Akaka Uses Oversight Authority to Formally Request Suicide Data from Department of Veterans Affairs

May 15, 2008, Washington, DC – Today U.S. Senator Daniel K. Akaka (D-HI) invoked his oversight authority as Chairman of the Veterans’ Affairs Committee to formally request data from VA on veterans’ suicides that is not otherwise available to the Congress.  In a letter to Veterans Affairs Secretary James Peake, Akaka stressed the need for full and accurate data on the issue.

“We will not know the true cost of war until we know the true rate of suicides among veterans,” said Akaka.  “Until the VA mental health care system meets the needs of those who have served, we will continue to see the tragic consequence of veteran suicides.”

In his letter, Akaka specifically requested the following from Secretary Peake:
• The total number of veterans who have committed suicide or attempted to commit suicide • The number of veterans who have committed suicide or attempted to commit suicide while receiving care from VA • Information on VA’s efforts to improve outreach and assistance for veterans between the ages of 30 and 64 • All of VA’s health care quality assurance reviews related to suicides and suicide attempts over the past three years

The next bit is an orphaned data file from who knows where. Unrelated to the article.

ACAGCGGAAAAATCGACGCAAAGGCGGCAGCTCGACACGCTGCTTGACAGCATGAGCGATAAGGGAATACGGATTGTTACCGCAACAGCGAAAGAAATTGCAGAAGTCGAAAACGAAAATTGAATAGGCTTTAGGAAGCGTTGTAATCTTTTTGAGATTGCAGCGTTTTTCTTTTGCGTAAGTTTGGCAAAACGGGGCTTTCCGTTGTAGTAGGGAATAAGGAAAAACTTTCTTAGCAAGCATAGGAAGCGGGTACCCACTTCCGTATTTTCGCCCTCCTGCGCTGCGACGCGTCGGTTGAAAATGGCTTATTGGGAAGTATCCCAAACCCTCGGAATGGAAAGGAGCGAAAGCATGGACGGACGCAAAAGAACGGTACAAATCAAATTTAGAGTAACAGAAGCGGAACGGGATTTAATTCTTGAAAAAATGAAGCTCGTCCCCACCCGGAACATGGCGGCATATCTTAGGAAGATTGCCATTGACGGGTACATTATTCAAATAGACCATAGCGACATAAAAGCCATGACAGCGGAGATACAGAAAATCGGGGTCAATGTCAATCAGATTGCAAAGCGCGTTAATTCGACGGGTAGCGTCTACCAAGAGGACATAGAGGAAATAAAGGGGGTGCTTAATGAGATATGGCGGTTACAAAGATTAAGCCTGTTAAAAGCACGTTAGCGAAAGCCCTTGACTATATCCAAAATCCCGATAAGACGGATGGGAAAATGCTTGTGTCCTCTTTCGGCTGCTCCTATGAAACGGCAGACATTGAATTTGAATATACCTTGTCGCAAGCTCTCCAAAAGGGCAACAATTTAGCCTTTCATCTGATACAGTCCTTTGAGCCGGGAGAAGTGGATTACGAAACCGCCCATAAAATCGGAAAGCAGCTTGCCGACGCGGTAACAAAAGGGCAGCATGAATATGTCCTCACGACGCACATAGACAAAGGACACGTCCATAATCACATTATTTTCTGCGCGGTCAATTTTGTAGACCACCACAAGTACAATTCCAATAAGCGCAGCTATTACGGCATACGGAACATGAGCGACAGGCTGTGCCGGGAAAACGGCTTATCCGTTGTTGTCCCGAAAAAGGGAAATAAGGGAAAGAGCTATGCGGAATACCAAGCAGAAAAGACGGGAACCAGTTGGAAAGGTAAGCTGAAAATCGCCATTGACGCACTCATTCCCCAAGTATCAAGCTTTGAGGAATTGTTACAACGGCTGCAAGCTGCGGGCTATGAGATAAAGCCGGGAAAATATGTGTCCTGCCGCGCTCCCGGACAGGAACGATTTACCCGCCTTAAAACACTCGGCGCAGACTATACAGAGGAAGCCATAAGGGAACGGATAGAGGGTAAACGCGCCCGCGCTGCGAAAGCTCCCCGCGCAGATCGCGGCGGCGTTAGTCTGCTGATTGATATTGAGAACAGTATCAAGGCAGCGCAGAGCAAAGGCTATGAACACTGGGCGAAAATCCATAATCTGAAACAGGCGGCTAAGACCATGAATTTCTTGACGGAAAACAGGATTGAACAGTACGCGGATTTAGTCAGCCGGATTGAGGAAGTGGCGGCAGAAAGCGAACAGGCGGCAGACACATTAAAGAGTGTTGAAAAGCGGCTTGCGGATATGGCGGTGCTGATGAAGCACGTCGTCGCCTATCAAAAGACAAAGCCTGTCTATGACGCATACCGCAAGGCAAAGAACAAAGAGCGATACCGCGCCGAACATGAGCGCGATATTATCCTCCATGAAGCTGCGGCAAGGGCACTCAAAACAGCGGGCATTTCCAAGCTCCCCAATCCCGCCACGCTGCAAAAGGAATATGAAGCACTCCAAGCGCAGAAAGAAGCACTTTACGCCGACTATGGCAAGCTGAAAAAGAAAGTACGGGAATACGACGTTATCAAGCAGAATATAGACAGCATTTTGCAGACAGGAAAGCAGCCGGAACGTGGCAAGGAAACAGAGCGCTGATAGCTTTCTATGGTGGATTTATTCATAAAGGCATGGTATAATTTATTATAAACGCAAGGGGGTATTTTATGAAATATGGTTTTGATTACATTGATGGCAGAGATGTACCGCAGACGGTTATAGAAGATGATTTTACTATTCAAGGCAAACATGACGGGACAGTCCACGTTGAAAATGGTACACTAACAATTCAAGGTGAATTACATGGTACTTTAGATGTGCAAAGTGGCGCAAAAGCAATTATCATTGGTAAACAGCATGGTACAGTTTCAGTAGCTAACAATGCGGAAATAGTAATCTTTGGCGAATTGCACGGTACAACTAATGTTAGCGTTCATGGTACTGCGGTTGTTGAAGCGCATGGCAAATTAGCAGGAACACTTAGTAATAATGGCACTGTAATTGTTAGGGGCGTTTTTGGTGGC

As Chairman of the Senate Veterans’ Affairs Committee, Akaka is empowered by federal law to review medical quality assurance records that are otherwise not provided outside of the Department. 

Akaka’s request follows heightened concerns from Congress and others regarding veteran suicides.  Last week, Secretary Peake testified that both male and female veterans are more likely than non-veterans to commit suicide.  In recent weeks Akaka has sought action on veteran mental health issues, meeting with Secretary Peake, and working with the Senate Majority Leader to bring up S. 2162, the bipartisan Veterans’ Mental Health and Other Improvements Act of 2008.  According to a recent RAND study, nearly one in five Iraq and Afghanistan veterans – roughly 300,000 so far – report symptoms of PTSD or major depression, and fewer than half receive mental health care. 

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